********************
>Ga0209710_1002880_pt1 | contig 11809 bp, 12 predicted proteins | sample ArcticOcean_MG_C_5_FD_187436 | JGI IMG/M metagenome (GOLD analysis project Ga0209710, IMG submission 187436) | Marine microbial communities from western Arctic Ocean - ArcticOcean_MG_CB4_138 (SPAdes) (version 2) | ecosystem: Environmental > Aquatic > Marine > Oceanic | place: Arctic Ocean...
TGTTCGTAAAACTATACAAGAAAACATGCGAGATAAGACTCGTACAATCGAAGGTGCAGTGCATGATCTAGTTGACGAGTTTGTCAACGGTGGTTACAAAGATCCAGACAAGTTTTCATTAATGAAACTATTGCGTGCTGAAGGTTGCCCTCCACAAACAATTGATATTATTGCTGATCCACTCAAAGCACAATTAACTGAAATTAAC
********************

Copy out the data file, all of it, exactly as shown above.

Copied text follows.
>Ga0209710_1002880_pt1 | contig 11809 bp, 12 predicted proteins | sample ArcticOcean_MG_C_5_FD_187436 | JGI IMG/M metagenome (GOLD analysis project Ga0209710, IMG submission 187436) | Marine microbial communities from western Arctic Ocean - ArcticOcean_MG_CB4_138 (SPAdes) (version 2) | ecosystem: Environmental > Aquatic > Marine > Oceanic | place: Arctic Ocean...
TGTTCGTAAAACTATACAAGAAAACATGCGAGATAAGACTCGTACAATCGAAGGTGCAGTGCATGATCTAGTTGACGAGTTTGTCAACGGTGGTTACAAAGATCCAGACAAGTTTTCATTAATGAAACTATTGCGTGCTGAAGGTTGCCCTCCACAAACAATTGATATTATTGCTGATCCACTCAAAGCACAATTAACTGAAATTAAC